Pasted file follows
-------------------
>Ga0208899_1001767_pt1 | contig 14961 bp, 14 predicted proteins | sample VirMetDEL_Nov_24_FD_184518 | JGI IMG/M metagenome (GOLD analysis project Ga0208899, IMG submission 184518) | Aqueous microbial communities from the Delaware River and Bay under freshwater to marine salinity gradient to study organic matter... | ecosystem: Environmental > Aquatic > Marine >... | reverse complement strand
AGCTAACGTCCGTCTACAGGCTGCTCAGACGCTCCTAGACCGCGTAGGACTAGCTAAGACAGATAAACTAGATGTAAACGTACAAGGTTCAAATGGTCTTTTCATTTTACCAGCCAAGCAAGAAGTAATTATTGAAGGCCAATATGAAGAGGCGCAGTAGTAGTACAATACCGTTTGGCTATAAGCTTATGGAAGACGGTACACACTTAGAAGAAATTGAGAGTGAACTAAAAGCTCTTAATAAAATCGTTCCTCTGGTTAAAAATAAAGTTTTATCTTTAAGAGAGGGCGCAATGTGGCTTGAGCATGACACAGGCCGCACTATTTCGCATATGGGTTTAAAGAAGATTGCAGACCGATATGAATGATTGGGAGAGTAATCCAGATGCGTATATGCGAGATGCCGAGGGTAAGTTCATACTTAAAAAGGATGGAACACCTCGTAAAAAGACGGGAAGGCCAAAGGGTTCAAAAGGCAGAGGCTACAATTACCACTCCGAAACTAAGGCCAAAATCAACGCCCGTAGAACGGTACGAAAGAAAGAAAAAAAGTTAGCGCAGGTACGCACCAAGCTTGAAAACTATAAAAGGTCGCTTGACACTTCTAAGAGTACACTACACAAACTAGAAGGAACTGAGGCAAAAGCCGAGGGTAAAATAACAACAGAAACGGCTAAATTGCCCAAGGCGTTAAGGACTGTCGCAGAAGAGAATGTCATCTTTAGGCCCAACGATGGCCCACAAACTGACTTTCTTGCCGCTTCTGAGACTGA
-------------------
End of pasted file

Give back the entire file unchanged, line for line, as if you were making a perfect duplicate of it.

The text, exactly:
>Ga0208899_1001767_pt1 | contig 14961 bp, 14 predicted proteins | sample VirMetDEL_Nov_24_FD_184518 | JGI IMG/M metagenome (GOLD analysis project Ga0208899, IMG submission 184518) | Aqueous microbial communities from the Delaware River and Bay under freshwater to marine salinity gradient to study organic matter... | ecosystem: Environmental > Aquatic > Marine >... | reverse complement strand
AGCTAACGTCCGTCTACAGGCTGCTCAGACGCTCCTAGACCGCGTAGGACTAGCTAAGACAGATAAACTAGATGTAAACGTACAAGGTTCAAATGGTCTTTTCATTTTACCAGCCAAGCAAGAAGTAATTATTGAAGGCCAATATGAAGAGGCGCAGTAGTAGTACAATACCGTTTGGCTATAAGCTTATGGAAGACGGTACACACTTAGAAGAAATTGAGAGTGAACTAAAAGCTCTTAATAAAATCGTTCCTCTGGTTAAAAATAAAGTTTTATCTTTAAGAGAGGGCGCAATGTGGCTTGAGCATGACACAGGCCGCACTATTTCGCATATGGGTTTAAAGAAGATTGCAGACCGATATGAATGATTGGGAGAGTAATCCAGATGCGTATATGCGAGATGCCGAGGGTAAGTTCATACTTAAAAAGGATGGAACACCTCGTAAAAAGACGGGAAGGCCAAAGGGTTCAAAAGGCAGAGGCTACAATTACCACTCCGAAACTAAGGCCAAAATCAACGCCCGTAGAACGGTACGAAAGAAAGAAAAAAAGTTAGCGCAGGTACGCACCAAGCTTGAAAACTATAAAAGGTCGCTTGACACTTCTAAGAGTACACTACACAAACTAGAAGGAACTGAGGCAAAAGCCGAGGGTAAAATAACAACAGAAACGGCTAAATTGCCCAAGGCGTTAAGGACTGTCGCAGAAGAGAATGTCATCTTTAGGCCCAACGATGGCCCACAAACTGACTTTCTTGCCGCTTCTGAGACTGA